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The New York Football Giants used to play in their own stadium fittingly named Giants Stadium. Opened in 1976, it was their home until a louder, brasher tenant named the New York Jets moved in to begin the 1984 season. For the next 26 years, the teams shared the facility, but the name never changed, and the Giants were often considered, incorrectly, the ďownerĒ of the stadium due to their seniority and the stadium name.
That sort of confusion has been eliminated with the opening of MetLife Stadium in 2010, which was built with private funds from both teams, who now share the venue equally. Constructed in the Meadowlands Sports Complex adjacent to the ground where Giants Stadium stood, the stadium was first called New Meadowlands Stadium before MetLife stepped in and bought the naming rights.
MetLife Stadium is the largest stadium in the NFL in terms of the number of permanent seats, and at $1.6 billion, it is the most expensive stadium ever built. So what do Giants fans get for all that money? Read on to find out.
The FANFARE scale is our metric device for rating each stadium experience. It covers the following:
Each area is rated from 0 to 5 stars with 5 being the best. The overall composite score is the "FANFARE Score".
Concessions stands are abundant and this means you don't have to wait long to purchase your food, at least before the game. You may expect prices to be astronomical, but they are generally in line with what you'll find at other NFL stadiums.
Most common are your typical stadium concessions such as the Boardwalk Fryer with hot dogs ($6) and chicken tenders with fries (4 pc for $11, 3 pc for $9) and Papa John's with $10 pizza (cheese or pepperoni).
Portable stands are also plentiful, with the Food Network offering $12 brisket sandwiches and Buffalo chicken mac'n'cheese for just $5. If you have a sweet tooth, stop by Mrs. Fields where 2 cookies are $6, the same price as a single brownie.
The MetLife Central area has some good variety, including an Asian Noodles and Dumplings stand with fried noodles or dumplings as choices, as well as a Premium Grilled Cheese stand. I tried the Premium Grilled Cheese ($8) and was disappointed, as I didn't find it premium at all; it had been made a few minutes earlier and was sitting on the grill. As you know, grilled cheese is best served as soon as it is ready.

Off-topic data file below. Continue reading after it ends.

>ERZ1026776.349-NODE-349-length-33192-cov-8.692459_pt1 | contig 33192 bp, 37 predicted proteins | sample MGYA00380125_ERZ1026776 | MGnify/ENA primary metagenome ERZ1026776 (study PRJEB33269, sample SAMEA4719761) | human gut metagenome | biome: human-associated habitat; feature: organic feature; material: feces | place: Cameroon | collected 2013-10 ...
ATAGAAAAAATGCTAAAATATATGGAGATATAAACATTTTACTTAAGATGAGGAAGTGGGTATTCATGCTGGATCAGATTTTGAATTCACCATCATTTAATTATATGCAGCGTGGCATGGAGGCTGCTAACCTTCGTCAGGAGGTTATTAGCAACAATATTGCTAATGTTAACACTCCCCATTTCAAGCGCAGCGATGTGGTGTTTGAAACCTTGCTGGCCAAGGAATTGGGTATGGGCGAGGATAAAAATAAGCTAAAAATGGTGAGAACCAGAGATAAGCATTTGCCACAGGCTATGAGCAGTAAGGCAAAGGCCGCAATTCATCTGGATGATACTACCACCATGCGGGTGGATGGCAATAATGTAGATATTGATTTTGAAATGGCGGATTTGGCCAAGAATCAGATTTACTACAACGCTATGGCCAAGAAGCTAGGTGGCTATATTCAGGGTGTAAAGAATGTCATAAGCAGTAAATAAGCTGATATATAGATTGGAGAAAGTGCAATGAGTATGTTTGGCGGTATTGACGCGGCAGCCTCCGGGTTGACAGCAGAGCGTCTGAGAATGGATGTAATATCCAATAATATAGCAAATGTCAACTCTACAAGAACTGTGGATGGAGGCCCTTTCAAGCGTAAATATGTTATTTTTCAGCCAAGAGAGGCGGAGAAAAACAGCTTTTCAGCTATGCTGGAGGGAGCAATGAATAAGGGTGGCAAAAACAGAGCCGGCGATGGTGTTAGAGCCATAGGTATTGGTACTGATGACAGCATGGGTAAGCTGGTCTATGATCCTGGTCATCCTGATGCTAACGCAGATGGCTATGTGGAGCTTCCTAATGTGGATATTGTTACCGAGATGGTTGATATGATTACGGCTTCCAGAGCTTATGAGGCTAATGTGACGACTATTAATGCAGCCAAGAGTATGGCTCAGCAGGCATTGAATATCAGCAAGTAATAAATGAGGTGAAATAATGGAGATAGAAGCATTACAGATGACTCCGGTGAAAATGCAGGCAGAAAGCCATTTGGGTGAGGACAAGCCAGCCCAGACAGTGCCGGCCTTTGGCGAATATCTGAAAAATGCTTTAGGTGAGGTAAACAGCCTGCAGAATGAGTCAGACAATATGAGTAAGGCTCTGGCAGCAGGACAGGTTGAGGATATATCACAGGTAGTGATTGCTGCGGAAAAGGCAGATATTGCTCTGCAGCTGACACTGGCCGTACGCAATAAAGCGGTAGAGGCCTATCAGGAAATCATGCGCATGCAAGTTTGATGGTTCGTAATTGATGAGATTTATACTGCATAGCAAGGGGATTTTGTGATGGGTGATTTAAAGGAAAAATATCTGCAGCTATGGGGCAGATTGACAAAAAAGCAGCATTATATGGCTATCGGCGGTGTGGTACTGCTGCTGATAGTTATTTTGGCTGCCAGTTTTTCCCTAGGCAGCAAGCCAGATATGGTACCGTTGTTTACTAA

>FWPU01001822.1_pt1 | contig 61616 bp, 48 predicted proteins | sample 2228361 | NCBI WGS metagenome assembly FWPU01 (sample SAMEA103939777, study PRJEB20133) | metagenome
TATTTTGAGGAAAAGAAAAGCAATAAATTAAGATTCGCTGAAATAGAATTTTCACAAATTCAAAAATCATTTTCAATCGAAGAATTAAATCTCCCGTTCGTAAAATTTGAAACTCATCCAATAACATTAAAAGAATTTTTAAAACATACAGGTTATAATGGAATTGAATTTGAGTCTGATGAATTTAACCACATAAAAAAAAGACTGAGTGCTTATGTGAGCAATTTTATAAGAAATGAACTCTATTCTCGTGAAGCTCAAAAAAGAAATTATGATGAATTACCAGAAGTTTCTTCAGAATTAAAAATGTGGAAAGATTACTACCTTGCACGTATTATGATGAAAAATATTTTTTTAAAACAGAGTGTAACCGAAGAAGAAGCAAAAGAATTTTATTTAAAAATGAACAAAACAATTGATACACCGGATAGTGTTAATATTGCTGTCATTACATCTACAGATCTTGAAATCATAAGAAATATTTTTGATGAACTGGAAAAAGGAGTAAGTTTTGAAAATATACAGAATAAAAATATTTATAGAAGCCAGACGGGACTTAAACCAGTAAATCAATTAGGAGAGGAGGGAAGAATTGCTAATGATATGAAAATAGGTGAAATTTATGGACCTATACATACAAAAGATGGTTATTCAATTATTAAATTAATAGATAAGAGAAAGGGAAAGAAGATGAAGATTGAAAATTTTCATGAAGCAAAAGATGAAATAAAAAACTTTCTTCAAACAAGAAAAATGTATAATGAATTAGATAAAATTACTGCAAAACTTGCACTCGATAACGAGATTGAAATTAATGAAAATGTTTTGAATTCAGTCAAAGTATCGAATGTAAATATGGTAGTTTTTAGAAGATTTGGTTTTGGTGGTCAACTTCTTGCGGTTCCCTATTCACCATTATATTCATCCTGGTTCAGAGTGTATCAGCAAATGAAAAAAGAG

Home Food Advantage has some different choices, including a pepper & egg sandwich, pork roll, and Nona Fusco's meatballs. Section 146 is the place to get a look at all of these, although other stands are scattered around.
There are value meals such as the Value Turkey Wrap ($7), which comes with a small bag of sliced apples and a very small soft drink cup. Other value meals include hot dogs, while there are value pretzels for just $3, and bottles of water for $2.
Specialty options for those who require kosher options are available on the 100 and 300 levels, and there are Gluten Free stands throughout. Your best bet is to stop by a guest services booth and pick up a Fan Guide that lists all concessions and their locations.
Soda is the one area where you might be shocked at the price, with a small pop running $5, souvenir cup costing a buck more, and a large cup at $8. Budget conscious visitors should sign up for the designated driver option, 30 seconds of your time gives you a free small soda, although it precludes you from purchasing the seriously overpriced draft beers.
Speaking of beer, if you want to avoid the usual Bud Light that pervades every NFL venue, Goose Island can be found for $12 a pint and there are Beers of the World stands throughout the upper concourse as well as the MetLife Central plaza. I saw one stand on the 300 level offering 12 oz. Busch Cans for $5.
Finally, there is the Captain Morgan Club, a full-service bar open to the public and located near section 143.
In general, you will not have a problem finding something to last you the 3 or 4 hours you spend at the stadium, but you might have to spend a bit of time to find what you want, and a bit of cash to acquire it.
The area around the stadium is notable for the 20 giant LED pylons along the perimeter. These display videos and statistics of Giants players, along with lots of advertising. If you arrive early, you can study these for a few minutes while waiting for gates to open, which happens two hours before kickoff. You can also spend some time at the Bud Light garden, where bottles are just $5 and there are activities and prizes to give away. There was even a Bud Light cook-off at the game I attended, where chefs had to make a dish with the beer as one of the ingredients.
During the game, there are your typical announcements, replays, out-of-town scores, and activities. It seemed a bit quieter than a Jets game, but I think that could have been due to where I was sitting, in one end zone. In particular, I found the announcements of each play to be quiet and difficult to follow.